I invite all of you to share in this evolution, and bring real practice to your involvement, and to your daily living. For me, in today’s world, it comes down to clearly seeing how our moment-to-moment, day-to-day, interpersonal relationships are a basic source of dysfunction, pain, and suffering. The movement of ignorance and hunger in our own minds spread out through and are amplified by our interactions with others. Can this go the other way? Can our interactions be a source of untying the painful knots of fear and selfishness? All of these things are possible if we attend to them and not act from habit and conditioning. How we relate to one another in daily living, the attentiveness, kindness, respect, wisdom, compassion, and love we bring to our relationships in daily living, moment-to-moment – that piece of who we are, extrapolated outward – makes our world the way it is. This is a statement of the obvious, I know, but I invite you to contemplate this dynamic and how empowering this observation could be to you. For me, this is nothing short of discovering how I can help make the world better. It is possible. It is accessible. We each can be a factor in our world becoming a better place. That for me is a life with spark and deep purpose.
David Selwyn, Orcas, WA, is an associate member of Metta’s Guiding Sangha and serves on the Operations Team. He began practicing meditation earnestly in 1971, and encountered Insight Dialogue as well as Metta Programs in their early developmental stages. He has held both formal and volunteer positions within the organization. Insight Dialogue and Dhamma Contemplation have been a rich source of insight, calm, and clarity in David’s life.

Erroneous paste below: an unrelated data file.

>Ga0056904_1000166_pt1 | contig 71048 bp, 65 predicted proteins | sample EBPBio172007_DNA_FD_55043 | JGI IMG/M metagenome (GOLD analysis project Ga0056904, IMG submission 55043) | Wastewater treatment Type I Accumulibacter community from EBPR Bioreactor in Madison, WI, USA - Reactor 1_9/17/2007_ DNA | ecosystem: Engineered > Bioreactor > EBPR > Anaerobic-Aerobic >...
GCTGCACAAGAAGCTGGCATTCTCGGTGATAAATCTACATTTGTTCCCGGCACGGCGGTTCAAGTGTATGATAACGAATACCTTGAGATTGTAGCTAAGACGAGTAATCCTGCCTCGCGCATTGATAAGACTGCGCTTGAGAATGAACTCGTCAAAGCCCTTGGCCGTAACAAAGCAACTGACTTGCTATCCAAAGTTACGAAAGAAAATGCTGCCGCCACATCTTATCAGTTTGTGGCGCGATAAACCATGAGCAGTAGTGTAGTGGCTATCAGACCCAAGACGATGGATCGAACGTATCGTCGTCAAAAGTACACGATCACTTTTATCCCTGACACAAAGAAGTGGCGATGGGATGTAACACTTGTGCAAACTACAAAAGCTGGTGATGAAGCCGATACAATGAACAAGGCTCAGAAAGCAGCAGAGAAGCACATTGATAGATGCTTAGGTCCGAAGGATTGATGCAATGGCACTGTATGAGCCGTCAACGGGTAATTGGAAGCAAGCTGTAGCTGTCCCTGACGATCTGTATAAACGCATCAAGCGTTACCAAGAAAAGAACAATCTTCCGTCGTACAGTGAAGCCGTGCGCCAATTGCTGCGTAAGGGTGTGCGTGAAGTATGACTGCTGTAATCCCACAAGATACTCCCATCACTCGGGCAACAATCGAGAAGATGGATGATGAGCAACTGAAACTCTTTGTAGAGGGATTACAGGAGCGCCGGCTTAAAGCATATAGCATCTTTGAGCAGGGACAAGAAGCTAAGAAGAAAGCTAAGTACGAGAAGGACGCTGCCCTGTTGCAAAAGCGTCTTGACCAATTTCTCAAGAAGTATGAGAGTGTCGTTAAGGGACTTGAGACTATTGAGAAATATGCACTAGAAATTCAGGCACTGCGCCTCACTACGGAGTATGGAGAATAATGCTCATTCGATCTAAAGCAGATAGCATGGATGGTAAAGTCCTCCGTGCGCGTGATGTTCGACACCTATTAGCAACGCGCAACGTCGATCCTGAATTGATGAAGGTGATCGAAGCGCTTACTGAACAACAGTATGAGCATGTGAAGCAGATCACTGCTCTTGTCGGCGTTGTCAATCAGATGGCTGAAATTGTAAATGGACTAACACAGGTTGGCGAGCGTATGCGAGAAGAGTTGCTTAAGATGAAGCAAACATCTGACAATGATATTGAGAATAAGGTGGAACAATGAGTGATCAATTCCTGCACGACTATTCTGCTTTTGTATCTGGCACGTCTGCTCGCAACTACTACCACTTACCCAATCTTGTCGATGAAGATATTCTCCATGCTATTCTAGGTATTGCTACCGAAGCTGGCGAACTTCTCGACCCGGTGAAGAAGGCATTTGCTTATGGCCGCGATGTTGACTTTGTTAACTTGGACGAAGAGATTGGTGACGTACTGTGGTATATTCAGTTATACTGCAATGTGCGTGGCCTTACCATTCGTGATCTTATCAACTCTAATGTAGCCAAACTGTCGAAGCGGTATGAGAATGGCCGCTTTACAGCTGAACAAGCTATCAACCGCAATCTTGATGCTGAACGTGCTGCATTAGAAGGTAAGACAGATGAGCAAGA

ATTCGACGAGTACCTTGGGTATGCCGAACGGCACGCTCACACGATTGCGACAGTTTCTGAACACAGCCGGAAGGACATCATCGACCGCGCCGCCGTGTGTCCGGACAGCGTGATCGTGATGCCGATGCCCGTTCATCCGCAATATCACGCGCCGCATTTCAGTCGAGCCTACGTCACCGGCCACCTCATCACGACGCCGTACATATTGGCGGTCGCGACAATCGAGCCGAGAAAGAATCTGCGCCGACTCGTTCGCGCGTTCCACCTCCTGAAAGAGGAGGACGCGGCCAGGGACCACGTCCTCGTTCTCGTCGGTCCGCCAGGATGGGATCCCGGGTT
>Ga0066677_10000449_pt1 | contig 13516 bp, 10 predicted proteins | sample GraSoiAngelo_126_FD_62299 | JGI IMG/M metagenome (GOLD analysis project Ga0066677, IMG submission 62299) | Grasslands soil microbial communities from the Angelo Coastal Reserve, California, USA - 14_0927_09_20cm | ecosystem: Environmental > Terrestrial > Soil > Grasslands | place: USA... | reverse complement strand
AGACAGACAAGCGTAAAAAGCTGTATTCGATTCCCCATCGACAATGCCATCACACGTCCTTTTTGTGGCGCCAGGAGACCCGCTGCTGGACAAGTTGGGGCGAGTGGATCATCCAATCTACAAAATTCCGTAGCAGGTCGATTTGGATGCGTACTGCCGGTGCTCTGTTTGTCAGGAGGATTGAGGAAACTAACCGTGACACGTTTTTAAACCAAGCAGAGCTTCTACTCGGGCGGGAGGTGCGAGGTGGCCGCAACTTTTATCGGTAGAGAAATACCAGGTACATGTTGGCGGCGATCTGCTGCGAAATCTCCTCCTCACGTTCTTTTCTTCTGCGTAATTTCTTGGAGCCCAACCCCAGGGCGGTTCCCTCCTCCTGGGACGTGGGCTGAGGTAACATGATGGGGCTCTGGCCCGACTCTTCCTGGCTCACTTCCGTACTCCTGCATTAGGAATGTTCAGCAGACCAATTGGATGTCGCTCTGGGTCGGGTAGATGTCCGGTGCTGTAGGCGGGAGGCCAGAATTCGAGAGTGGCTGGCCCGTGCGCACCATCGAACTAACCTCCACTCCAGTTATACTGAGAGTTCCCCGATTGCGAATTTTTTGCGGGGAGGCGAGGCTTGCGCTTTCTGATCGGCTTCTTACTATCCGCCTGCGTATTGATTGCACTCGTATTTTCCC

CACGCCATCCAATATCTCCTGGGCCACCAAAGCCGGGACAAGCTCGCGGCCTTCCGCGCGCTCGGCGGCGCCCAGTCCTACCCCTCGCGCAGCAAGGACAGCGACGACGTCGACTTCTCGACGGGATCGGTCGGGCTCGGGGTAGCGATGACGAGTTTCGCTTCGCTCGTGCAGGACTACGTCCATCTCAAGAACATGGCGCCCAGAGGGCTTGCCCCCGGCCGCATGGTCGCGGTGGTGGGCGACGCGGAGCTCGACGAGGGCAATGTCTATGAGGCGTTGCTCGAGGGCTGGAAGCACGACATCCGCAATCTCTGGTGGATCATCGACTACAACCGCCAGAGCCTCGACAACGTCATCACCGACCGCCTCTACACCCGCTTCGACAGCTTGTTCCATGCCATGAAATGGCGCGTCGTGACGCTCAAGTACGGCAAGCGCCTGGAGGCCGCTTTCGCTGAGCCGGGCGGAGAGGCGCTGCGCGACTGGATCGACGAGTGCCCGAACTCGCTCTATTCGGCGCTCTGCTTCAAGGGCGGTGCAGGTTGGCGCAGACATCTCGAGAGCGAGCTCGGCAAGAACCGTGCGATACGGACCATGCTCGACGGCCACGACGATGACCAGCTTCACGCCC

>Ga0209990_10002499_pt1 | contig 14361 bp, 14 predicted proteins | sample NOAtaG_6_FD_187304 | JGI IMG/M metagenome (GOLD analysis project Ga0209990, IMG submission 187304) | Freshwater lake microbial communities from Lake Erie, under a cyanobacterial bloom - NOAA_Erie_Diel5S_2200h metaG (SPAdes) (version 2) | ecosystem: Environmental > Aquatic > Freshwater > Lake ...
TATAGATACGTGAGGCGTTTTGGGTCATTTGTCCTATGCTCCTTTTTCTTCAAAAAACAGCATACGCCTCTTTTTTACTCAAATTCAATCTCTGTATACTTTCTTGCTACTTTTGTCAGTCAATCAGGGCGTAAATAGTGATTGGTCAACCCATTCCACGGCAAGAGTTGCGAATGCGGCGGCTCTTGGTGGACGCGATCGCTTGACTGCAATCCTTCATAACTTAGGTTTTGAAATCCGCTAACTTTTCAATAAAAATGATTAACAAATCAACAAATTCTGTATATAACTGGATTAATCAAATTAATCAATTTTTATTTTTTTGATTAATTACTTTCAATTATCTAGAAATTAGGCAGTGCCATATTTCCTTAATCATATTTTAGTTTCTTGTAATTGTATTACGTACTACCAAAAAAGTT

For years he has held the vision of organizations and businesses infusing mindfulness and daily practice into the work they do to fulfill a mission. This vision is manifesting in David’s work with Metta, as he holds this intention while undertaking daily tasks, business operations and interactions. It is an ambitious, even daunting, expectation, yet he believes the benefits are widespread and great – it is a path that truly leads to a better world.
Photo credits: David Selwyn